Helping children with Pro Terra Sancta
Pope Francis always reminds us that reaching out to the poor, especially children, means reaching out to Jesus:
“Let us allow ourselves to be challenged by the children who (…) lie in the squalid ‘mangers of dignity’: in the underground shelter to escape bombings, on the pavement of a large city, at the bottom of a boat overloaded with migrants. Let’s be challenged by the children who are not allowed to be born, by those who cry because no one satisfies their hunger, by those who do not hold toys in their hands, but weapons“. (Christmas Homily, 2016)
Our Association has made these words its mission. Thanks to you, we are able to help poor children, children who are victims of war, children who are hungry, to enforce children’s rights.
Like Pope Francis, we want to see them do what they do best: play, grow, study and be happy.
Help for Syrian children
“A Name and a Future” is one of the most important projects we are supporting thanks to your help. Many children in East Aleppo, Syria, are growing up alone in the rubble of the city, bombed in 2006.
They are the children of young women who were raped and forced to marry Jihad guerrillas. Those men fled to the north, abandoning them. Out of fear and shame, these mothers have never recognised their children: they do not exist and have no rights.
We care for more than 1,200 invisible children in our two emergency relief centres in eastern Aleppo. Our first objective is to give them a registered identity and a family, to help them catch up on their schooling and to see them grow up strong and healthy.
Thanks to our supporters, every two months the mothers or aunts of the children receive a package with food, clothes and basic goods, including powdered milk for babies, as it is no longer available in Syria.
For three days a week, a paediatrician visits the children of “A Name and a Future” free of charge. In the future, we would also like to set up a medical centre with a well-stocked dispensary and help them by distributing the necessary medicines for free.
More than seven hundred children and young people regularly attend remedial classes held twice a week and the day centre at weekends. Nour, Hussain and Fatima are three little siblings aged 10, 7 and 8. Their mother was abandoned by her husband five years ago. Now her children are teaching her how to write and read!
Around 40 of our students leave the centre every month. In the best case scenario, they are children who we manage to record at the registry office or who are placed with a family by the state.
In the worst cases, unfortunately, they are children who are forced by their parents to work. To deal with this emergency we want to create a “school on wheels” to reach the children in East Aleppo and provide them with training at least twice a week.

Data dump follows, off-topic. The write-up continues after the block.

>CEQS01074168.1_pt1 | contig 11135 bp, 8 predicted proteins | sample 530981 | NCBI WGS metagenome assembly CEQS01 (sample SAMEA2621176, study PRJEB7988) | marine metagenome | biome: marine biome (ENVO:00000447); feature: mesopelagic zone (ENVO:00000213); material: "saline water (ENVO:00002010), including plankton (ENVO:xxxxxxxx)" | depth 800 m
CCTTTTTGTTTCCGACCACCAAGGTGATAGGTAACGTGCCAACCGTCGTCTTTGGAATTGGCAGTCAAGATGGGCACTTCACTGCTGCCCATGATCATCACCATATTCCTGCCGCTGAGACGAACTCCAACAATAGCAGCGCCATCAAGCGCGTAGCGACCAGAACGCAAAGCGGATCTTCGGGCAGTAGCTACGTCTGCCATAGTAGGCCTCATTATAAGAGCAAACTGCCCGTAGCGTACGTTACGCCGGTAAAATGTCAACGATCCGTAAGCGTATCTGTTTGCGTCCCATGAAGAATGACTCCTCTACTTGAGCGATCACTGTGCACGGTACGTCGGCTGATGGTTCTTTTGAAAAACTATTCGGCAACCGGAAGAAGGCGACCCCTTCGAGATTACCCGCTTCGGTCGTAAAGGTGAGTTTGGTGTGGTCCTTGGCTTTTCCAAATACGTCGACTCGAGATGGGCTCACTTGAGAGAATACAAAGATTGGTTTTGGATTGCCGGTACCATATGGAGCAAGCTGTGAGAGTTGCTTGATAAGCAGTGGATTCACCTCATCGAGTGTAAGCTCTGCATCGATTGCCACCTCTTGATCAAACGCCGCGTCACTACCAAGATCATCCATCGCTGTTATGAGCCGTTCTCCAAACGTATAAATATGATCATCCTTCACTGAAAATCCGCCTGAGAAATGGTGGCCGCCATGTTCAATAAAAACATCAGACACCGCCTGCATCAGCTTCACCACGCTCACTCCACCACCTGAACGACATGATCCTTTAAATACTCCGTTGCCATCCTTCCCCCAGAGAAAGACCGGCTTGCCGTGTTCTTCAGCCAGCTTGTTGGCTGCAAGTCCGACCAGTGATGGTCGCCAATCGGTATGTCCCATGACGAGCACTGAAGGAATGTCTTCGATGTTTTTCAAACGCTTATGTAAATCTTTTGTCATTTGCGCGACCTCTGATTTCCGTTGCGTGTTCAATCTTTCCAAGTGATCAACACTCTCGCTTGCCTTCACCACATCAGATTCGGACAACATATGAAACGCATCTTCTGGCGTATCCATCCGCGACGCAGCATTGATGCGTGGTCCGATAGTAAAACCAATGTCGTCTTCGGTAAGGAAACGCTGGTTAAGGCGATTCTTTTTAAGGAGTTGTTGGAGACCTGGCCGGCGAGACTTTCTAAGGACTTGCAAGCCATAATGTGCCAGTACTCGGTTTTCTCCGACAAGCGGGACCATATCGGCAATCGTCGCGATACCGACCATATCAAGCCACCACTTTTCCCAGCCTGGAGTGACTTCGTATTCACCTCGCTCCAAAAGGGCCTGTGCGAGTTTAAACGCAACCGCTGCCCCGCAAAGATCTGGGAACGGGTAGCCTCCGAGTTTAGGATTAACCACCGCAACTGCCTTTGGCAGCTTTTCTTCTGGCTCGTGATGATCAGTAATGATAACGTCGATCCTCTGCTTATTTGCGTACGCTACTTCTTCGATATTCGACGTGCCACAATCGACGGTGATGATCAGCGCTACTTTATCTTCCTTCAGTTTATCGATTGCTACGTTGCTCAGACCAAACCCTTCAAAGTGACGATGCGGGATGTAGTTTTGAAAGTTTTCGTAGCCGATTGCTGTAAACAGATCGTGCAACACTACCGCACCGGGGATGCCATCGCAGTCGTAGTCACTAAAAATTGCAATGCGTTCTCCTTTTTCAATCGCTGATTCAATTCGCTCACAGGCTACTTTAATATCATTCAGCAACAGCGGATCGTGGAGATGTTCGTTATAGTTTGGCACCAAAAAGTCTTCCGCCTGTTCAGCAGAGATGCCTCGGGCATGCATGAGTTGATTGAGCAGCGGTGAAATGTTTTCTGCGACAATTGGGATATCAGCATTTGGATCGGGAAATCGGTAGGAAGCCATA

Help for children in Lebanon
In Lebanon, crushed by energy, health and economic emergencies, we support 150 children with scholarships. Most of the parents, even though they both work, are unable to pay their school fees due to high monetary inflation.
Another way to help poor children and continue to support their right to education is to directly support the school they attend. We did this for the primary and secondary schools in Adonis, a village halfway between Beirut and Tripoli.
Thanks to the donations we received, we were able to give the school new desks, blackboards and books for the children. Part of the funds are used to buy petrol to run the electricity generators for a few hours a day.
The school, which has not received the government grants it is entitled to for years, manages to maintain subsidised fees. Teachers and friars who run it have become one of the few points of reference for the families of the village, abandoned by the Lebanese state.
In Beirut, many children were traumatised by the port explosion in August 2020. One of them is Daniel. He is only 13 years old but for a year he has not been able to get out of bed more than an hour a day.
Daniel is no longer able to study, read or play. His childhood has been stolen from him. For him and the many children emotionally tried by the current critical situation, we will soon open a new Franciscan Care Centre.
In this new day care centre they will be looked after by a team of psychologists and teachers who will take care of their psychophysical rehabilitation and school reintegration through art, music therapy and support classes.
Helping poor children in the Holy Land
The 250 children in the Saint Vincent de Paul Sisters’ nursery and kindergarten are of eight different nationalities. They come from East Jerusalem, from the Old City, and all come from poor families or those with serious problems.
The kindergarten is housed in the neo-Gothic building that is the Mamilla Convent, a few steps from Jaffa Gate and New Gate. In the same building there is also our guest house, a place where tourists, pilgrims and travellers stay and through which we help to support the activities of the kindergarten and the rest home run by the sisters.
By paying a subsidised fee, families with special situations, including many Eritrean refugee couples followed by one of the organisations we work with, the JACC (Jerusalem African Community Centre), can entrust their children, aged between 3 months and 4 years, to the care of sisters and teachers.
These children already understand Arabic, Hebrew and a little English. The microcosm created by the Mamilla sisters is a laboratory of multiculturalism and sharing that faithfully reflects the surrounding environment. Holy Land is a point of encounter and confrontation, of tensions, wars and crises. The hope for a better future lies in the little ones, in reaching out to the disadvantaged. Help the children! Start building Peace with us!